- J.R. Brownson, Solar Energy Conversion Systems (SECS), Chapter 9: Solar Energy Economics (Focus on Energy Constraint and Response.)
Hypothesis of the Energy Constraint Response
When fuels (geofuels, biomass) are effectively:
- unconstrained, and
light and the associated Solar Energy Conversion Systems are not perceived as a viable alternative. Light is framed as diffuse and insufficient to do work.
However, when fuels are:
- constrained, or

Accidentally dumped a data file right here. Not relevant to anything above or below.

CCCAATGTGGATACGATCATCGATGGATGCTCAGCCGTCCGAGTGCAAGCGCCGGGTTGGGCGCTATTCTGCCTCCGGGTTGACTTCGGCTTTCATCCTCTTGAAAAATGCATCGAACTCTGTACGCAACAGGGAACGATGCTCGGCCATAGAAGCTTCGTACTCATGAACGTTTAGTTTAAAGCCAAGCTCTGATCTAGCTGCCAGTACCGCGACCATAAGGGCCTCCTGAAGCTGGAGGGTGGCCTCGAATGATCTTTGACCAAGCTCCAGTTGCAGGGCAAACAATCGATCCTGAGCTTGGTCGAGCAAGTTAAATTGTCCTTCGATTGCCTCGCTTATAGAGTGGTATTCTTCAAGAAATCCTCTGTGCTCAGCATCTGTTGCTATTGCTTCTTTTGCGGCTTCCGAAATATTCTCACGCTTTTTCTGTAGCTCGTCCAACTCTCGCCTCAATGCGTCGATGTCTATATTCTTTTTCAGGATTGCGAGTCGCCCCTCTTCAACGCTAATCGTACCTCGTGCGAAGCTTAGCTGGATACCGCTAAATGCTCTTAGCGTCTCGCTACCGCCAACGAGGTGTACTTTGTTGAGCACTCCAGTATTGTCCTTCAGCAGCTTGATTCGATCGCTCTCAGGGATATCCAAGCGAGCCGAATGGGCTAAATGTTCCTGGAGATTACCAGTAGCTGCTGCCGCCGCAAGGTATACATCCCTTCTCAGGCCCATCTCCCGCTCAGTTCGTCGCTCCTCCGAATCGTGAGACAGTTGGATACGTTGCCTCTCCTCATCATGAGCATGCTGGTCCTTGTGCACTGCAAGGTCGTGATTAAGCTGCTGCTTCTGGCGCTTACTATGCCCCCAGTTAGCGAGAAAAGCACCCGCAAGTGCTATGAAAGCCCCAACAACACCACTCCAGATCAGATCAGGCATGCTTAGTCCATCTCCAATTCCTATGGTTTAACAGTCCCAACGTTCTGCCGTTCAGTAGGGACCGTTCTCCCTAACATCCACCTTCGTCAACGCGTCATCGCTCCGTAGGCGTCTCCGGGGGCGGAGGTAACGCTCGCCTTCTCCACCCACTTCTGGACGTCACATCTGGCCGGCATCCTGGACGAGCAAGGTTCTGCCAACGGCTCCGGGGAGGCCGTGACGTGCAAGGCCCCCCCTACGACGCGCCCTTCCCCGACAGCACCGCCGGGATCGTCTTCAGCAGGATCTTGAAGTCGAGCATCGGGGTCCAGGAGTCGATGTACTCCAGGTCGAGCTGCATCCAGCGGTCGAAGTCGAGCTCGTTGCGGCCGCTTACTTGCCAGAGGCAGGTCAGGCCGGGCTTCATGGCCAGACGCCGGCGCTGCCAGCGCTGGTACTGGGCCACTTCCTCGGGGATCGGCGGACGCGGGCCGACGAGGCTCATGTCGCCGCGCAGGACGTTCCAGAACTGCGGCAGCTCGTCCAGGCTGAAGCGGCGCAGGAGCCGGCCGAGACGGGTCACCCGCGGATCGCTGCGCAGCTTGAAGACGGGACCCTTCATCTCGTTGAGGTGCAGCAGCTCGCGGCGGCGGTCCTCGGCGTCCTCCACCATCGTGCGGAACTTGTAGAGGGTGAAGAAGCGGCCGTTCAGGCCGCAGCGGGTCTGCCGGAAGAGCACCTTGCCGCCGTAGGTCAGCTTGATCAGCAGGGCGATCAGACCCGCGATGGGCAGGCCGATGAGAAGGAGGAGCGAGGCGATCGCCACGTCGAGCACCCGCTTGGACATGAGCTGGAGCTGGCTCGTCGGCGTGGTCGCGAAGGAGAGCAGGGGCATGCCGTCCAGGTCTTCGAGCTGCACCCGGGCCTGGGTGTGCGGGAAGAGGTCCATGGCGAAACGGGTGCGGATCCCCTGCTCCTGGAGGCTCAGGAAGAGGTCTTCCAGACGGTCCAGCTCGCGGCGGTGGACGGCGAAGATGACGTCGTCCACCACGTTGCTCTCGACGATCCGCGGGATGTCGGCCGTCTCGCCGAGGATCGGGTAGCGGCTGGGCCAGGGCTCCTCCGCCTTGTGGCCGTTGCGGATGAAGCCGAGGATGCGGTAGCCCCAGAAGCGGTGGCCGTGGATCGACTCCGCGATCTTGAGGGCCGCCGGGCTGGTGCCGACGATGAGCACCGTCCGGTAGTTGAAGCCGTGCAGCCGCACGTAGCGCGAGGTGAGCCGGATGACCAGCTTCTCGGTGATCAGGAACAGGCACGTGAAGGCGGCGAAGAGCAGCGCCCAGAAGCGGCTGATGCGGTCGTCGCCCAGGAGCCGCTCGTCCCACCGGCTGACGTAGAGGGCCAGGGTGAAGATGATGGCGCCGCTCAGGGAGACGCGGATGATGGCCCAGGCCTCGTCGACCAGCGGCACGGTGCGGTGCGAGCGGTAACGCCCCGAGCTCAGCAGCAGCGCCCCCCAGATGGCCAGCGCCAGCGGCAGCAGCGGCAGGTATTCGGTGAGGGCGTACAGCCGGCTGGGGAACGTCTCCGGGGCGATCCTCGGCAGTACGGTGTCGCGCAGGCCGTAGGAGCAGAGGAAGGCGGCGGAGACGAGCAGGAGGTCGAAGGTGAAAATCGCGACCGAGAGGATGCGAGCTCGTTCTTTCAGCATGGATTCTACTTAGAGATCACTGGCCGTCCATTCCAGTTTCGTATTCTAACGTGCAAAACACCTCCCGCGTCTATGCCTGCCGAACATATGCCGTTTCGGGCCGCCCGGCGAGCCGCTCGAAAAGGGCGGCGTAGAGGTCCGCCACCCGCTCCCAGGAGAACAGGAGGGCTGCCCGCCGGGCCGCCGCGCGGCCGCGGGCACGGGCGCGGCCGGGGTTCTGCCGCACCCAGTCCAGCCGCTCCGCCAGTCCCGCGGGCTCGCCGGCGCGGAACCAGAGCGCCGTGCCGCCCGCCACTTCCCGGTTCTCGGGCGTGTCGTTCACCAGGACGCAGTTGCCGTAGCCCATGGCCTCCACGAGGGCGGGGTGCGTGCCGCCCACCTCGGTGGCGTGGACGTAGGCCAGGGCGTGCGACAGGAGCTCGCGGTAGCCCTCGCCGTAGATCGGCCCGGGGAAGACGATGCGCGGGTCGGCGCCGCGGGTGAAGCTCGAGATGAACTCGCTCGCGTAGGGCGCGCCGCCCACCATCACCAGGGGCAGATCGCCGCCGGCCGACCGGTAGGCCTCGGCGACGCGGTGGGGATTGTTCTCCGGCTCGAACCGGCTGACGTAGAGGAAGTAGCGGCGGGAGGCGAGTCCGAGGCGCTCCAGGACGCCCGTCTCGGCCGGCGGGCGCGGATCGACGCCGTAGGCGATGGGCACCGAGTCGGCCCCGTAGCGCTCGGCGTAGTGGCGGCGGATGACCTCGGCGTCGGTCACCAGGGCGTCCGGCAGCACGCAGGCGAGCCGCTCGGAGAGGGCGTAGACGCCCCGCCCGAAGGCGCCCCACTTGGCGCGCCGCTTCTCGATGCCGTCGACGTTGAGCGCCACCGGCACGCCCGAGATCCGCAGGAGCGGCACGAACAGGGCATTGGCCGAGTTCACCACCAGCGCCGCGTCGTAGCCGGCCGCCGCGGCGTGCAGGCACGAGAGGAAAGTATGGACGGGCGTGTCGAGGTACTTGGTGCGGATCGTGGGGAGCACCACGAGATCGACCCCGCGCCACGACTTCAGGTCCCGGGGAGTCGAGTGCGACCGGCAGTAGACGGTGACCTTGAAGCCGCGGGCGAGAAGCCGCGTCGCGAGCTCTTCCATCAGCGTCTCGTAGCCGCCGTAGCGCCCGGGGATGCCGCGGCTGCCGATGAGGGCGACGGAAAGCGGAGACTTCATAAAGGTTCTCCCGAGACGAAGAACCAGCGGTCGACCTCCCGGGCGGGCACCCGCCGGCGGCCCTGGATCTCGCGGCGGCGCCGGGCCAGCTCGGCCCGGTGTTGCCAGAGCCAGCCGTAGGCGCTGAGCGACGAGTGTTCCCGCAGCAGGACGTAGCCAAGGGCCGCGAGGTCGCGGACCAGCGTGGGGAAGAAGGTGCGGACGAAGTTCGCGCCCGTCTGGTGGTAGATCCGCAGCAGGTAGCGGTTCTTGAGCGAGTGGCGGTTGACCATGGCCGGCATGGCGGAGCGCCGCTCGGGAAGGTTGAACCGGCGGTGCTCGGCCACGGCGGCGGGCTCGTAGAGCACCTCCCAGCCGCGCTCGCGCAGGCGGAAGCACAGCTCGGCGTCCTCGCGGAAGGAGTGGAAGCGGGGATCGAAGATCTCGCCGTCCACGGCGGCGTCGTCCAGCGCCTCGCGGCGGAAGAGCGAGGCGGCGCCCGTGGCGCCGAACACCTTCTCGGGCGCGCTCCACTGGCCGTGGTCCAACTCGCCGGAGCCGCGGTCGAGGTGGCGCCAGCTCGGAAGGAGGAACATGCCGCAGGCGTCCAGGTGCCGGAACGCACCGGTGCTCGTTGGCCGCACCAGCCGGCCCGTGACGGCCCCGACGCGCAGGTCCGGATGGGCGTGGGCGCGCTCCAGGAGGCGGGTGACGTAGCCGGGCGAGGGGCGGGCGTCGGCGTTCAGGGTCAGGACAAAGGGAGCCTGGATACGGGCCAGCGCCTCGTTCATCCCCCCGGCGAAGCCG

then light and the associated Solar Energy Conversion Systems are counter-interpreted as ubiquitous and vast, and capable as a viable alternative.
Our energy use in society is coupled to the locale and to our comfort expectations. Energy use is also coupled to the availability of inexpensive fuel resources. The four main factors constraining fuels are described below:
- physical inaccessibility due to regional resource depletion (e.g., deforestation) or supply chain disruptions (e.g., oil embargo),
- exceptionally high demand for fuels that outstrips supply,
- fuels being accessible, but only at high risk to the community, and
- fuels constrained by socially restraining policies, regulations, and laws.